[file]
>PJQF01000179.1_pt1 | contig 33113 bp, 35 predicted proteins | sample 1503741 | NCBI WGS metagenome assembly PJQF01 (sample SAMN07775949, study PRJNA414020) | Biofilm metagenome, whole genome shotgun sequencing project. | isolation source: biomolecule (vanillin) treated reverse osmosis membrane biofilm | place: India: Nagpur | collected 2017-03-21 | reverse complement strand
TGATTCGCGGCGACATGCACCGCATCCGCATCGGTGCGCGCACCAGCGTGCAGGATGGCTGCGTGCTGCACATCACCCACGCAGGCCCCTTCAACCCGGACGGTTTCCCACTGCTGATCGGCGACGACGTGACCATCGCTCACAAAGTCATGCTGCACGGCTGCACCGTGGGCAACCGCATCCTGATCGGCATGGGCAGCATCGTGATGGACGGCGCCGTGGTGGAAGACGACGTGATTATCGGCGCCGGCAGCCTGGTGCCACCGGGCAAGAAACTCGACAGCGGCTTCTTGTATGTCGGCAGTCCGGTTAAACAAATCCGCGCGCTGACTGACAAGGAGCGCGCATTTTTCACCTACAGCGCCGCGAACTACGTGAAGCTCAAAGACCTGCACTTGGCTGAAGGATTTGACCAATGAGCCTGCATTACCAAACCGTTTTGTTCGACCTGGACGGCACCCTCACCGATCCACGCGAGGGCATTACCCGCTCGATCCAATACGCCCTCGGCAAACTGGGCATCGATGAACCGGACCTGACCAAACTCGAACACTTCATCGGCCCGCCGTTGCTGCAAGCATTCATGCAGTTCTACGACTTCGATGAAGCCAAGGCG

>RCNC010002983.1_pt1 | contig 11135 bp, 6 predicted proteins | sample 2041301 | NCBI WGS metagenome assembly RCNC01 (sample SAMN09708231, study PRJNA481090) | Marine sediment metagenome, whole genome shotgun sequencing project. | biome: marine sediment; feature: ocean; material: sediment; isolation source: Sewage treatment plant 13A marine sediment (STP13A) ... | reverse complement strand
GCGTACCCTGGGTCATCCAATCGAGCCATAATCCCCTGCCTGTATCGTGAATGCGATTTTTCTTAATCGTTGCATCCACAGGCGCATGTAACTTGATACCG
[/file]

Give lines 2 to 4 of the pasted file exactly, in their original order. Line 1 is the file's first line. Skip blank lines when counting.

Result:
TGATTCGCGGCGACATGCACCGCATCCGCATCGGTGCGCGCACCAGCGTGCAGGATGGCTGCGTGCTGCACATCACCCACGCAGGCCCCTTCAACCCGGACGGTTTCCCACTGCTGATCGGCGACGACGTGACCATCGCTCACAAAGTCATGCTGCACGGCTGCACCGTGGGCAACCGCATCCTGATCGGCATGGGCAGCATCGTGATGGACGGCGCCGTGGTGGAAGACGACGTGATTATCGGCGCCGGCAGCCTGGTGCCACCGGGCAAGAAACTCGACAGCGGCTTCTTGTATGTCGGCAGTCCGGTTAAACAAATCCGCGCGCTGACTGACAAGGAGCGCGCATTTTTCACCTACAGCGCCGCGAACTACGTGAAGCTCAAAGACCTGCACTTGGCTGAAGGATTTGACCAATGAGCCTGCATTACCAAACCGTTTTGTTCGACCTGGACGGCACCCTCACCGATCCACGCGAGGGCATTACCCGCTCGATCCAATACGCCCTCGGCAAACTGGGCATCGATGAACCGGACCTGACCAAACTCGAACACTTCATCGGCCCGCCGTTGCTGCAAGCATTCATGCAGTTCTACGACTTCGATGAAGCCAAGGCG

>RCNC010002983.1_pt1 | contig 11135 bp, 6 predicted proteins | sample 2041301 | NCBI WGS metagenome assembly RCNC01 (sample SAMN09708231, study PRJNA481090) | Marine sediment metagenome, whole genome shotgun sequencing project. | biome: marine sediment; feature: ocean; material: sediment; isolation source: Sewage treatment plant 13A marine sediment (STP13A) ... | reverse complement strand
GCGTACCCTGGGTCATCCAATCGAGCCATAATCCCCTGCCTGTATCGTGAATGCGATTTTTCTTAATCGTTGCATCCACAGGCGCATGTAACTTGATACCG